Ah, That Room

By Michele Willens

Michele Willens reports on theatre for NPR-owned Robinhoodradio, co-wrote “Face It: What Women Really Feel When Their Looks Change,” and is one of the essayists of the new book, “SisterWriterEaters.”

Ah, the room.

It was the subject of a book, and its Oscar-winning adaptation, about one that imprisons a young child and his tenacious mother. The biggest theatrical event in the country — a musical about our founding fathers — famously raps about the one “where it happens.” And, yes, my fellow Boomers and I find ourselves constantly debating a key question: do we prefer, metaphorically, to be the youngest or oldest person in it?

I am finding it’s about 50–50. Some I know don’t mind being the geezers as long as they are seen at go-to places. They frequent restaurants filled with packed bars, pounding music, and a palpable buzziness. On the flip side, there are those who choose their eatery based not on that week’s review, or bragging rights, but on whether they need to bone up on sign language before going. Looking around and seeing others like themselves and maybe even a tad older? Well, so be it.

I cover the world of theatre, so I make a choice on this issue several times a week. Do I attend the play in the evening, where one gets a mixed (well, sort of) audience? Or go to a matinee, where the average age, as my friend Arnold says, is ‘deceased’? I often do the latter, I think, because it fits my schedule. Or am I doing it to show off my energy level and ability to stay alert? The same happens with movies, of course. I saw an afternoon weekday showing of “Dunkirk” recently, and it’s fair to say the majority of those in the theatre seemed old enough to have participated in the real thing.

These experiences always leave me with wildly mixed emotions. While the more mature set in these theatrical rooms may snooze, misuse hearing aids, and chat as if they are in front of their television, I say “bravo!” for getting up, dressed, and out of the house.

In the workplace, of course, this is no laughing matter. While it can feel cool to be the eldest, surrounded by energetic and ambitious millenials, statistics tell us that after 65, we are not looked at kindly by the HR folks upstairs. Even those millenials, once they soak up what our experience and advice offer, eventually think we are quaintly clueless.

Even whom we choose to spend our time with plays a role here. My pal Holly announced she was, from here on, not taking any new friends over the age of 60. (She is 71) She claims it is not an attempt to feel more youthful, but to ward off inevitable pain. “I am trying to eliminate the sadness, hospital visits, and funerals in advance,” she said. She immediately becomes the oldest in many rooms, but considers it worth it.

Others prefer the flip side when it comes to choosing play-dates. We seem to have two distinct groups of friends: those in their 70s, and those twenty years younger. They occasionally conflict: My husband recently had to turn down an offer to attend a baseball game since we were going to a friend’s 50th birthday. “You know someone who’s 50?” came the envious reply.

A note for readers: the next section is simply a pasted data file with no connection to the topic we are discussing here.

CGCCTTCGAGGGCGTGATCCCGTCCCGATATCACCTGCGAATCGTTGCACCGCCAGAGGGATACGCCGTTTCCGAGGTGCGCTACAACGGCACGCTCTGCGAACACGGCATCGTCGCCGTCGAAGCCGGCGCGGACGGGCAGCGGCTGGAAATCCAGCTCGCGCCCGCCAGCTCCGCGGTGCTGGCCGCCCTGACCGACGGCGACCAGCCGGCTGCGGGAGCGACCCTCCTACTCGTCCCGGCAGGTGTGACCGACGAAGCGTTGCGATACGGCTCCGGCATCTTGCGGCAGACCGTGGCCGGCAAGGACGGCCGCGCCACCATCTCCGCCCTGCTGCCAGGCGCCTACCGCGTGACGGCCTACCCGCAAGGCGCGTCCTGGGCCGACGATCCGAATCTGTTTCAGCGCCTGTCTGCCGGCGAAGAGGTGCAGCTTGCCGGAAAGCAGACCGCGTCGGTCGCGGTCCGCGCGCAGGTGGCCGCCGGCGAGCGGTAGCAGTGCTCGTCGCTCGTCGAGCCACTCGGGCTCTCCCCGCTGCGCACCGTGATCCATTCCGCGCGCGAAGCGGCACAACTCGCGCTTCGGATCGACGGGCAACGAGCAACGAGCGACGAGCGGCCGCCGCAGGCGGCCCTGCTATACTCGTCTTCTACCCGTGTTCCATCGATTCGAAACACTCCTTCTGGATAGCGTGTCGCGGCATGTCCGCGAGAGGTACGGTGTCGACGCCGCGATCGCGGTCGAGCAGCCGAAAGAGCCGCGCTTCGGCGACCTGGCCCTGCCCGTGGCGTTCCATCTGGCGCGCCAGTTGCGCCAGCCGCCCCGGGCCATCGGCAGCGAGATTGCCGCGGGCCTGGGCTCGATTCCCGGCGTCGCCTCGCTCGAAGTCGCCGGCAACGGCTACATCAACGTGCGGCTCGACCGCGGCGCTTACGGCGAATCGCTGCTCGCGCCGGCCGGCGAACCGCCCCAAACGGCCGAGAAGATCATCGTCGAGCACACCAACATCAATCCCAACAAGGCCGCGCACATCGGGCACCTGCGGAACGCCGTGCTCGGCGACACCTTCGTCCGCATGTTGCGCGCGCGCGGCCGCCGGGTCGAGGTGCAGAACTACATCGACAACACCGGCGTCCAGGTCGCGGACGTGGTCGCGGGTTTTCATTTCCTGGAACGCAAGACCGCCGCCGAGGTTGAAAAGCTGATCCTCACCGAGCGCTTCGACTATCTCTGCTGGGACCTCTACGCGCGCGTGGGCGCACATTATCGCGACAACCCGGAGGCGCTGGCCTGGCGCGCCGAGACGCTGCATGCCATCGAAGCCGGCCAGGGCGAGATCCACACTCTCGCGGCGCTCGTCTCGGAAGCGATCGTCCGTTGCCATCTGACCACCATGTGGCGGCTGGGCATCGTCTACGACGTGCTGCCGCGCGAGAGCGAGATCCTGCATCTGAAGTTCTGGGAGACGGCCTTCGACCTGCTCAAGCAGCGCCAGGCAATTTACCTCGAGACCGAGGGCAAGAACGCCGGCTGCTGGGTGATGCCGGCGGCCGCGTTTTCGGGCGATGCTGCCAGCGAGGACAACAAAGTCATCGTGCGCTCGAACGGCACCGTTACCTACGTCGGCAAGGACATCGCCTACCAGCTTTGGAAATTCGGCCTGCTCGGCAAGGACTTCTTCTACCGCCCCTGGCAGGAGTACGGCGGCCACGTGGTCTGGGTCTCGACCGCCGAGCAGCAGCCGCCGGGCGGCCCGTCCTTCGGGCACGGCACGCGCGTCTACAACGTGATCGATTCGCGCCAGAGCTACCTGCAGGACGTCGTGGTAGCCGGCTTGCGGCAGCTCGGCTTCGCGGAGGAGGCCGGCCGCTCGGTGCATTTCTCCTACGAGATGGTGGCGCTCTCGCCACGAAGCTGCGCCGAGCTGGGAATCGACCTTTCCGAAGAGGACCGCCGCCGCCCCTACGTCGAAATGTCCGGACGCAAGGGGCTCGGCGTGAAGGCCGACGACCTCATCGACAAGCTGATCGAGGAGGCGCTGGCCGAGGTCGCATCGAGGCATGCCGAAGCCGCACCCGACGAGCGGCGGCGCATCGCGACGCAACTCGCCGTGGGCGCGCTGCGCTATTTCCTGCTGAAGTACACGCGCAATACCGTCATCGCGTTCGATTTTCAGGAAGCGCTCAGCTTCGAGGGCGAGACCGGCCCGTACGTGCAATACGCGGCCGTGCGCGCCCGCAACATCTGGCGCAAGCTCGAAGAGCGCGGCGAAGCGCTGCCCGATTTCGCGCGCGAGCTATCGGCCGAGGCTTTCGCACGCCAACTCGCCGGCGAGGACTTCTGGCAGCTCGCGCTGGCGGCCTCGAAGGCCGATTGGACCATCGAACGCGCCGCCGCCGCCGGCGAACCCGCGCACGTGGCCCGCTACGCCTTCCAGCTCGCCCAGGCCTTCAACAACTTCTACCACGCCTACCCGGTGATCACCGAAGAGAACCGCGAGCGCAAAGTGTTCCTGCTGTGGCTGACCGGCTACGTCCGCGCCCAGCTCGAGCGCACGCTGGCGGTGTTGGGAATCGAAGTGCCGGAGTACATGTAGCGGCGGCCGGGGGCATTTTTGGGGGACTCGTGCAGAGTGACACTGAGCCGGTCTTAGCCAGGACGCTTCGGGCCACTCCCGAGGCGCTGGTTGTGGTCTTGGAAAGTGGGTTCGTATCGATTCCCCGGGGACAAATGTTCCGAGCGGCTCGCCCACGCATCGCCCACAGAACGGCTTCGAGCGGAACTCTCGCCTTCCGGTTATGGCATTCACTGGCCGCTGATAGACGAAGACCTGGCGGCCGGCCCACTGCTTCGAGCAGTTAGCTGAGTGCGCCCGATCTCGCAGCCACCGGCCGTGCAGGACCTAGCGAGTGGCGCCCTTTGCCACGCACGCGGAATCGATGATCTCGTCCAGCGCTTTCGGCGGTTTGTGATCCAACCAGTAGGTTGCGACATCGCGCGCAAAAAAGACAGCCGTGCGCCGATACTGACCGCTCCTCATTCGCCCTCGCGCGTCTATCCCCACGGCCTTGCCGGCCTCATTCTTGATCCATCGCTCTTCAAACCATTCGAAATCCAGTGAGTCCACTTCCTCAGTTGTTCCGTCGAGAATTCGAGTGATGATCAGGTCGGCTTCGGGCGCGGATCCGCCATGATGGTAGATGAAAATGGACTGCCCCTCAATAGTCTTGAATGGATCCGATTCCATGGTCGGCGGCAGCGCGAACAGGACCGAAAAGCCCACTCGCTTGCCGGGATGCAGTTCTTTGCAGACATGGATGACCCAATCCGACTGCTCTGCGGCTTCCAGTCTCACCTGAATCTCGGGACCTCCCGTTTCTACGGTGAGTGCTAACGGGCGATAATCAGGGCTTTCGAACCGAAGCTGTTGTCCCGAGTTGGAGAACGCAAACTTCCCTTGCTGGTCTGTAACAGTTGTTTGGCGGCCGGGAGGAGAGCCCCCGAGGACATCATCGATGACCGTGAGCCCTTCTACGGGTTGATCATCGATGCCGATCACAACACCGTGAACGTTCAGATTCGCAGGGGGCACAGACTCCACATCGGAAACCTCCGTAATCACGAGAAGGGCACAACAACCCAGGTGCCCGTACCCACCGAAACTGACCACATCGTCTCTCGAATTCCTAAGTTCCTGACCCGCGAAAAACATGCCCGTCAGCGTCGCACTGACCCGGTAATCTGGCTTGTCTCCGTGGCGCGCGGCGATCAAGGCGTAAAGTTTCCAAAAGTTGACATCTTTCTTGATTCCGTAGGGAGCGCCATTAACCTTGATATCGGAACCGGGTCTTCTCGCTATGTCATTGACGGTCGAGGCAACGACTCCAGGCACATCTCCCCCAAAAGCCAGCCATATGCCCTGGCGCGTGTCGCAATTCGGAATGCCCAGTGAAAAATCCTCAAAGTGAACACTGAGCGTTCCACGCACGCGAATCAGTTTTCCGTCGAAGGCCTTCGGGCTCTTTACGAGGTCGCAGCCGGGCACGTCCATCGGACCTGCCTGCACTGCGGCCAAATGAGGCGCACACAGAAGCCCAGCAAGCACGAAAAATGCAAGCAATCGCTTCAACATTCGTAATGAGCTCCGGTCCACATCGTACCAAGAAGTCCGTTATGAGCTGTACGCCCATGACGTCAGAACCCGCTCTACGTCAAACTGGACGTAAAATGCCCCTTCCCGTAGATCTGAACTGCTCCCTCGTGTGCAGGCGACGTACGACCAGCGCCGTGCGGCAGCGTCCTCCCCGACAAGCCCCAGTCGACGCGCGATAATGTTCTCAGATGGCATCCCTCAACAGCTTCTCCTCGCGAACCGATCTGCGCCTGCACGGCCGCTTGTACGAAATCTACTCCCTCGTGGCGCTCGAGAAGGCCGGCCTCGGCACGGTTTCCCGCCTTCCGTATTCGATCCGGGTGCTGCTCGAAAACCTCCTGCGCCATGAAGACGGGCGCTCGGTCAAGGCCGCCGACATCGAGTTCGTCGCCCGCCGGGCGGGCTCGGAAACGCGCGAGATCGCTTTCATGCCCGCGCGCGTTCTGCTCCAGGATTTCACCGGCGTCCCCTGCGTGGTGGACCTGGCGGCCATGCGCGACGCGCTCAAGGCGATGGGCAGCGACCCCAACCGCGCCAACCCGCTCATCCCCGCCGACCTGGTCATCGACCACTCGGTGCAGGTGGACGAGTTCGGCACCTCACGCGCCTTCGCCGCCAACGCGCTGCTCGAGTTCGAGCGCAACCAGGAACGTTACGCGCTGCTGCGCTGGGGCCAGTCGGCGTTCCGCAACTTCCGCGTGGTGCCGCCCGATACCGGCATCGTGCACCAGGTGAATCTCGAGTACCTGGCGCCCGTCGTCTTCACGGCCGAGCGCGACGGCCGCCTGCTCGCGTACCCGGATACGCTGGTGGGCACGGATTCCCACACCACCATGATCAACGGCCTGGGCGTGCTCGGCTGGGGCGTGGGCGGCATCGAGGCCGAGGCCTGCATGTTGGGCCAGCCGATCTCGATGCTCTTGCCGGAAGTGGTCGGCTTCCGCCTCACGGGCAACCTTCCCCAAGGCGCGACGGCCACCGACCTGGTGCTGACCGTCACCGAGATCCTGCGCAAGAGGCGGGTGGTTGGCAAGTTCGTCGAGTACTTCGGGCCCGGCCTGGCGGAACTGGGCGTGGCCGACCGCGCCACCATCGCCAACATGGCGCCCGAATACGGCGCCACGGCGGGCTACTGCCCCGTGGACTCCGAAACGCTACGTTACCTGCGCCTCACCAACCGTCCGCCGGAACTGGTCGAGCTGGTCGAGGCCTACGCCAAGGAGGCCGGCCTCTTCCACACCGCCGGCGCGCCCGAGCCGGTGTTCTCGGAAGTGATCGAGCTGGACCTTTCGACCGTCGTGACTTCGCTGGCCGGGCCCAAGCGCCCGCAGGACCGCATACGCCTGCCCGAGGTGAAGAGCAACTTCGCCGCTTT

As for physical exercise, half my acquaintances prefer spin classes and trendy gyms because, even though they are the oldest in most those rooms, they hope to keep up with the younger generations. Others stay close to their local Y where they may still be on the lower end of the age scale, show off by not using a chair, and enjoy the compliments about their (albeit relative) fitness.

Of course, this is all relative, especially when being with relatives. When I, visit my 93 year old aunt at her retirement home, I am considered a mere child. (Though I also start to pick up what can only be considered “old” traits. Where else do I order pancakes for lunch?) Would I want to live there? Probably not, but how many other places are there where you can be the youngest in the dining room in your 80s?

One of the pros of being the oldest, is the opportunity to hang in our living rooms with adult children and their friends. Though there is always pressure to remain up-to-date. Here, we divide into those who use our cultural cred to prove we know the difference between Jay-Z and Kanye, and those who still lament that “our music was better.” (Which it was) Though this one swings both ways: they may come for the free meals, and we need them to show us yet again how to use Apple TV.

I spend a good deal of time these days taking college classes, (returning after a long absence, to complete my B.A.) where I am not only the oldest in the classroom among students, but I usually exceed the professors in years. Mostly I am invisible (welcome to being a woman in her 60s anyway) — at least until they learn my husband works on “Dateline” and ask for jobs.

Maybe the best solution is to stick with folks exactly your age, which I will be doing next month at my 50th high school reunion. There, it will just be about who stayed in good shape, who was able to afford the cosmetic surgery, who was brave enough to go gray or bald. And frankly, to remember those who didn’t live long enough to even debate an issue like this. It may just prove to be the most comfortable room of all.

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michele willens writes for many publications. she lives in NYC.

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michele willens

michele willens

michele willens writes for many publications. she lives in NYC.

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